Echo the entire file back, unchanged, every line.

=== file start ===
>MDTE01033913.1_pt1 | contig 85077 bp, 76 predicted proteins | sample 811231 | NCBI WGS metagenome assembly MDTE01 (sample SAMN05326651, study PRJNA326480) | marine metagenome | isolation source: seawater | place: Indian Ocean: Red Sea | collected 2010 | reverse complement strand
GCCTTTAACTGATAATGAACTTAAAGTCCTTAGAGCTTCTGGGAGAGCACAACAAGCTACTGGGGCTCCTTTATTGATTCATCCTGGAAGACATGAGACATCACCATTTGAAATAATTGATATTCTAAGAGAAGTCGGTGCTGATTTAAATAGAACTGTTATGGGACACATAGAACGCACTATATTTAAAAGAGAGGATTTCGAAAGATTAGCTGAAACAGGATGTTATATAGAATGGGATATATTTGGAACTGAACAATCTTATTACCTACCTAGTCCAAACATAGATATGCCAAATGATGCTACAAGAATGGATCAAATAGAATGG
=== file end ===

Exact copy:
>MDTE01033913.1_pt1 | contig 85077 bp, 76 predicted proteins | sample 811231 | NCBI WGS metagenome assembly MDTE01 (sample SAMN05326651, study PRJNA326480) | marine metagenome | isolation source: seawater | place: Indian Ocean: Red Sea | collected 2010 | reverse complement strand
GCCTTTAACTGATAATGAACTTAAAGTCCTTAGAGCTTCTGGGAGAGCACAACAAGCTACTGGGGCTCCTTTATTGATTCATCCTGGAAGACATGAGACATCACCATTTGAAATAATTGATATTCTAAGAGAAGTCGGTGCTGATTTAAATAGAACTGTTATGGGACACATAGAACGCACTATATTTAAAAGAGAGGATTTCGAAAGATTAGCTGAAACAGGATGTTATATAGAATGGGATATATTTGGAACTGAACAATCTTATTACCTACCTAGTCCAAACATAGATATGCCAAATGATGCTACAAGAATGGATCAAATAGAATGG